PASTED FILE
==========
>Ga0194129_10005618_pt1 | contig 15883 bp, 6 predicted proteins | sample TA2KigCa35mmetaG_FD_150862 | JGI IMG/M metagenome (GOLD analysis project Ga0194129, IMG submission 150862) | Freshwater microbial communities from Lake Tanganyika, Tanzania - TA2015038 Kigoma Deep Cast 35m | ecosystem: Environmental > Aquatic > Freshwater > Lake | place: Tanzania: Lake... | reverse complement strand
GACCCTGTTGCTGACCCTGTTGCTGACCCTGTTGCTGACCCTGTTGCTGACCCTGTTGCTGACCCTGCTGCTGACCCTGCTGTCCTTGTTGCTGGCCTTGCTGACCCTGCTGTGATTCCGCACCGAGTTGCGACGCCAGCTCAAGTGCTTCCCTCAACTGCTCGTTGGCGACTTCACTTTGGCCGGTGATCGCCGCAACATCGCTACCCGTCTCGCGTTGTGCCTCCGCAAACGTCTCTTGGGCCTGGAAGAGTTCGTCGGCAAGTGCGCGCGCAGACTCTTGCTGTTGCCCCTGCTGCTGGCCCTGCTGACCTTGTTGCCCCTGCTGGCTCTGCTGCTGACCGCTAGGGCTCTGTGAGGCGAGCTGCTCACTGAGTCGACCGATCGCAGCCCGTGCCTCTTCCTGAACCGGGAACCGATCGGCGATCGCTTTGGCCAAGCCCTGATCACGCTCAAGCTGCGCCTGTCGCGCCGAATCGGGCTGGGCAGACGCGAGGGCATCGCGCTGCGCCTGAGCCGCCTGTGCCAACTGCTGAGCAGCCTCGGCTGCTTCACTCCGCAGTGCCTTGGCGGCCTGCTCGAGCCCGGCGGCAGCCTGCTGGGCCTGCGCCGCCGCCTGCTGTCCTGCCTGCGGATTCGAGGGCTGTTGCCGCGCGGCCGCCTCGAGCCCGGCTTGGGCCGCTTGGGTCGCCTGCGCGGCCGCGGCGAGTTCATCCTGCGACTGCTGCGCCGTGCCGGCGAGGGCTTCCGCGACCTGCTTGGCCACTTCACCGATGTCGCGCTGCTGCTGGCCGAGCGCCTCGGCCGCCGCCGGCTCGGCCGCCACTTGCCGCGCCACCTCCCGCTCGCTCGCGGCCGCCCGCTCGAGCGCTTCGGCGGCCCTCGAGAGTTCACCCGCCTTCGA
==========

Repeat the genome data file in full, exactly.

>Ga0194129_10005618_pt1 | contig 15883 bp, 6 predicted proteins | sample TA2KigCa35mmetaG_FD_150862 | JGI IMG/M metagenome (GOLD analysis project Ga0194129, IMG submission 150862) | Freshwater microbial communities from Lake Tanganyika, Tanzania - TA2015038 Kigoma Deep Cast 35m | ecosystem: Environmental > Aquatic > Freshwater > Lake | place: Tanzania: Lake... | reverse complement strand
GACCCTGTTGCTGACCCTGTTGCTGACCCTGTTGCTGACCCTGTTGCTGACCCTGTTGCTGACCCTGCTGCTGACCCTGCTGTCCTTGTTGCTGGCCTTGCTGACCCTGCTGTGATTCCGCACCGAGTTGCGACGCCAGCTCAAGTGCTTCCCTCAACTGCTCGTTGGCGACTTCACTTTGGCCGGTGATCGCCGCAACATCGCTACCCGTCTCGCGTTGTGCCTCCGCAAACGTCTCTTGGGCCTGGAAGAGTTCGTCGGCAAGTGCGCGCGCAGACTCTTGCTGTTGCCCCTGCTGCTGGCCCTGCTGACCTTGTTGCCCCTGCTGGCTCTGCTGCTGACCGCTAGGGCTCTGTGAGGCGAGCTGCTCACTGAGTCGACCGATCGCAGCCCGTGCCTCTTCCTGAACCGGGAACCGATCGGCGATCGCTTTGGCCAAGCCCTGATCACGCTCAAGCTGCGCCTGTCGCGCCGAATCGGGCTGGGCAGACGCGAGGGCATCGCGCTGCGCCTGAGCCGCCTGTGCCAACTGCTGAGCAGCCTCGGCTGCTTCACTCCGCAGTGCCTTGGCGGCCTGCTCGAGCCCGGCGGCAGCCTGCTGGGCCTGCGCCGCCGCCTGCTGTCCTGCCTGCGGATTCGAGGGCTGTTGCCGCGCGGCCGCCTCGAGCCCGGCTTGGGCCGCTTGGGTCGCCTGCGCGGCCGCGGCGAGTTCATCCTGCGACTGCTGCGCCGTGCCGGCGAGGGCTTCCGCGACCTGCTTGGCCACTTCACCGATGTCGCGCTGCTGCTGGCCGAGCGCCTCGGCCGCCGCCGGCTCGGCCGCCACTTGCCGCGCCACCTCCCGCTCGCTCGCGGCCGCCCGCTCGAGCGCTTCGGCGGCCCTCGAGAGTTCACCCGCCTTCGA